That's not the point.

I use our environment as a metaphor and our use of natural resources. If we don't like
the mess we've made with your own natural resources then go use someone else's.
That's why our environment is a mess.

The rock is a natural resource - I challenge that it is being wasted by NOT allowing it to
be used effectively. This waste is further compounded by the fact that the same
perpetrators then go waste another resource in the same style.

Well actually - a whole generation did this.

Well I'm done with this topic now. Suppose the American is done baiting the
Australians.... ;-)

Superstu
Online Now
11/08/2009
12:48:23 PM
On 11/08/2009 JBM wrote:
>Well I'm done with this topic now. Suppose the American is done baiting
>the Australians.... ;-)



"JBM: Total douche or master troll. You decide"




Fish Boy
11/08/2009
12:57:47 PM
Brad, the rock isn't going to waste if we dont put more bolts in! Are you serious?

What you call bad bolting is a reflection of stance drilling a slab. A FA doesn't have a prescribed bolt pattern to follow so that others will be safe. If the FA is an onsight, ground up attempt, then the climber will deal with the issues of an ascent on the way up in whatever matter they choose. Anyone who follows naturally has the same chance of experiencing what happened on the FA.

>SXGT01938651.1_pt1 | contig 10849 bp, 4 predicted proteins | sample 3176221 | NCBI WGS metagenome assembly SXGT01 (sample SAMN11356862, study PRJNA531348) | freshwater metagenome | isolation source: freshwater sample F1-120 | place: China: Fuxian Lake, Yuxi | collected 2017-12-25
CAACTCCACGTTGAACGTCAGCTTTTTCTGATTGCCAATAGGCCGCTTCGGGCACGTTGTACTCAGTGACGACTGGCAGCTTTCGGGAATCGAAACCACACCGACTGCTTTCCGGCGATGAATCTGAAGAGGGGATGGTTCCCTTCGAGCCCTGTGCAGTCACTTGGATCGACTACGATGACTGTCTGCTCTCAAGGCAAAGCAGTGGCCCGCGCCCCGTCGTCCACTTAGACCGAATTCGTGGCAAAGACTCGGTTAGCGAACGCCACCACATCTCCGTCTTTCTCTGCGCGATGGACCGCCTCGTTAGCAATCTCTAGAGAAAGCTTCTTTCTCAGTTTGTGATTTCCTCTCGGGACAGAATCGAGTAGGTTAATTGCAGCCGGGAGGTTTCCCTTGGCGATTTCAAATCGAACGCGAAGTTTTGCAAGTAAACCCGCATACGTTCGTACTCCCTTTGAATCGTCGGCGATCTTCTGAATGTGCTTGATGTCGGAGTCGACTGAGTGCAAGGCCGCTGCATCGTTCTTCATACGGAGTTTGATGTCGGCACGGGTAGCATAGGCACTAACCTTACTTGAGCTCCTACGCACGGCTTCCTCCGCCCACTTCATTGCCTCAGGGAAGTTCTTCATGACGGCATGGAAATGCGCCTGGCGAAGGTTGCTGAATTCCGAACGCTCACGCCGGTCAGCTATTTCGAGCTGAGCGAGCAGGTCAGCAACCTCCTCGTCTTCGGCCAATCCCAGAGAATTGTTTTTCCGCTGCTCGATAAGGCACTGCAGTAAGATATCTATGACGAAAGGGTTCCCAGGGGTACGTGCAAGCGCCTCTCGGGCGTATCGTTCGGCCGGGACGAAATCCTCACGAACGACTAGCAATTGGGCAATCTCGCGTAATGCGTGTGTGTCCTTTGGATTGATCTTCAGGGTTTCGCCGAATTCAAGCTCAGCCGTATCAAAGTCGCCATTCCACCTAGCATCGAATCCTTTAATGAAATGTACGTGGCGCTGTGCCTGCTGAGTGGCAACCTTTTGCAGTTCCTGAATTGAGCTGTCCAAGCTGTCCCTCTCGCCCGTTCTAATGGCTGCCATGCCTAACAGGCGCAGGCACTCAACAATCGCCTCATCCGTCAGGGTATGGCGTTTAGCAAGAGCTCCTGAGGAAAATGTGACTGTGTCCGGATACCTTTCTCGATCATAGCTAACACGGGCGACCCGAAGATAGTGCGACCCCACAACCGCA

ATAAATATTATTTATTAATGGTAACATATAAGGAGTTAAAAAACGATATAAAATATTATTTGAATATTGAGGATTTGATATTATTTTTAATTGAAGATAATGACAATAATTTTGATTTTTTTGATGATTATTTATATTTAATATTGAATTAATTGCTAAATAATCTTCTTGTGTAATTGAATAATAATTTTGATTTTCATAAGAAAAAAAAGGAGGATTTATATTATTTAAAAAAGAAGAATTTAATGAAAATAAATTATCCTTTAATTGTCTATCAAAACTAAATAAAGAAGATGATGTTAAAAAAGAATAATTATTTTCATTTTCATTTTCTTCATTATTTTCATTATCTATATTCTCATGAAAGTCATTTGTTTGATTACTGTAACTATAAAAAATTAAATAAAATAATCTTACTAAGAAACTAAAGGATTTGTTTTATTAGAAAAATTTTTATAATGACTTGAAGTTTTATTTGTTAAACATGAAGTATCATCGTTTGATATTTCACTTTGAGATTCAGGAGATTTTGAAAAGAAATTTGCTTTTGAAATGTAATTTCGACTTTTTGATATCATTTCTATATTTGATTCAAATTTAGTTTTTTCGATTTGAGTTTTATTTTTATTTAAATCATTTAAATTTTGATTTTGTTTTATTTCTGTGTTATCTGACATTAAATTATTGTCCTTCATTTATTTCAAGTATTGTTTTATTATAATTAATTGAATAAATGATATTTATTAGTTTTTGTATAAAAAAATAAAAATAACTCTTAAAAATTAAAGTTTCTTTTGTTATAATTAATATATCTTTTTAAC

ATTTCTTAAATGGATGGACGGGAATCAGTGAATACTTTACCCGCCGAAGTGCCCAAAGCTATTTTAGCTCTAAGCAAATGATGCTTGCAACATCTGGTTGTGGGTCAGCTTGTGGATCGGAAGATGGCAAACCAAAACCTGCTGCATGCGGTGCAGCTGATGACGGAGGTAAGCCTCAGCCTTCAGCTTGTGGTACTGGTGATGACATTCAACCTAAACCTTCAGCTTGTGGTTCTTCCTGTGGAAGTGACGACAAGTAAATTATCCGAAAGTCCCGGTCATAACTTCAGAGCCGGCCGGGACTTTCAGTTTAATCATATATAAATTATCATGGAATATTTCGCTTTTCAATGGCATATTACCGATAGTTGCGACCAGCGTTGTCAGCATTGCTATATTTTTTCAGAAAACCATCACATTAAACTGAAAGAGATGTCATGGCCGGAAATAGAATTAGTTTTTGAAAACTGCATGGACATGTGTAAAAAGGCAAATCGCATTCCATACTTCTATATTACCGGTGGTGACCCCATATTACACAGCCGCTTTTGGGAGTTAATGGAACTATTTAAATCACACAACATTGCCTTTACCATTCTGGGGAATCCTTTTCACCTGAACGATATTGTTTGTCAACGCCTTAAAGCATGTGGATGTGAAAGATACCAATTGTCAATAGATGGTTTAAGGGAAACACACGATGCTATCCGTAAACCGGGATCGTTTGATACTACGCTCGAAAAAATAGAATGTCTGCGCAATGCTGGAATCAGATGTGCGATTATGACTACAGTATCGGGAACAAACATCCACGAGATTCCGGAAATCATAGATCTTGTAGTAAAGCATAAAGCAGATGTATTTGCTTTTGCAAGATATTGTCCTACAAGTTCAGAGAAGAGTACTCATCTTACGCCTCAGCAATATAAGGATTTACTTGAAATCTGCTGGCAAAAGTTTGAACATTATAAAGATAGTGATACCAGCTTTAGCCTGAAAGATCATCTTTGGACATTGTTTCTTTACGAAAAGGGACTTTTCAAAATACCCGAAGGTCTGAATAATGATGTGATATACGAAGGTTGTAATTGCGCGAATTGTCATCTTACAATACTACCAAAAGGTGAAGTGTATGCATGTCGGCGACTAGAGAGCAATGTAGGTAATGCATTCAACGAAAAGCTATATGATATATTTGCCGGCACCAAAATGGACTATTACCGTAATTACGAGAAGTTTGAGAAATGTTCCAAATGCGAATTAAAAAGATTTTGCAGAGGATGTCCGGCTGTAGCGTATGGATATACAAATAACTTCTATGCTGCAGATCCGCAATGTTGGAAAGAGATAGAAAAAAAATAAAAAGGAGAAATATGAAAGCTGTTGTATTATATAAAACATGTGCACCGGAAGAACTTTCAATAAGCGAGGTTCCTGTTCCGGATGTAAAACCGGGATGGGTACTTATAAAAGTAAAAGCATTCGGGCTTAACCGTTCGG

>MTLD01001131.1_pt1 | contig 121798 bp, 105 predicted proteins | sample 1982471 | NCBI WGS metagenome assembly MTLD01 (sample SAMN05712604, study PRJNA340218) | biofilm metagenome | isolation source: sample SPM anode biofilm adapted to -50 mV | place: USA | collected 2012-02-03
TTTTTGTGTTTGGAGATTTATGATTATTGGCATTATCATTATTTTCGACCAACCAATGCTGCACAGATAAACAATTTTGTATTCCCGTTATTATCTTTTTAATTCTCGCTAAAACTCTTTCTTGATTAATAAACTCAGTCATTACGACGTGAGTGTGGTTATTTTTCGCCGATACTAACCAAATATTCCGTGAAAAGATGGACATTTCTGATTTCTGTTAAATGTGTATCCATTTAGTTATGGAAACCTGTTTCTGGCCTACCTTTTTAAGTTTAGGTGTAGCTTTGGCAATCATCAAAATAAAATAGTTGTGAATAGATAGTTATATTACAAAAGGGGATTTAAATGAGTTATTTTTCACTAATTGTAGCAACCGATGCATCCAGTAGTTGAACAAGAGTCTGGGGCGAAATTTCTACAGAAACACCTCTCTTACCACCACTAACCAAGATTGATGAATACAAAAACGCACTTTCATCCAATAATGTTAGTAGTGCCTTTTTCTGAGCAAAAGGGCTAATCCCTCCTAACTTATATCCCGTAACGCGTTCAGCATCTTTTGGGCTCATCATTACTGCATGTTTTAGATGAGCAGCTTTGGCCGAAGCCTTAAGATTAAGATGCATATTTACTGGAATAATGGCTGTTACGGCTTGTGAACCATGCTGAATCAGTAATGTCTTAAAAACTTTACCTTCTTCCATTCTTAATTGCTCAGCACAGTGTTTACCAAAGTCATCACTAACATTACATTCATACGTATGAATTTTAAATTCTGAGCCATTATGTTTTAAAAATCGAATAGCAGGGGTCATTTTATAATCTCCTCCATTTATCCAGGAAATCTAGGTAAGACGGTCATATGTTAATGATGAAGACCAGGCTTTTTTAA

Being bold and self indulgent are the reasons so many people climb. It is worth striving to be bold to test one self, and being self indulgent is fantastic.

Please leave these climbs alone otherwise a little bit of history is gone...
widewetandslippery
11/08/2009
12:59:20 PM
I admire acts of self indulgence, in climbing terms whatever that be. eg No Beans for Bonzo. Version 1 & 2 were both self indulgent and brilliant. Its originality in self indulgence thats important.
gfdonc
11/08/2009
1:06:04 PM
On 11/08/2009 Fish Boy wrote:
>Please leave these climbs alone otherwise a little bit of history is gone...

I'm more upset about large bits of history. Take Hanging Rock, probably *the* most historic crag in Vic, closed for 25 years now and completely lost. Let's get upset about that instead. Oh, and there are some bolts there, too.

Sorry to sound like I'm hijacking but I think the point about preserving history on some - let's face it, not well bolted nor well-frequented - cliff in Western Vic is fatuous. Alis got new chains recently, anyone complain about the loss of history?

pmonks
11/08/2009
1:15:39 PM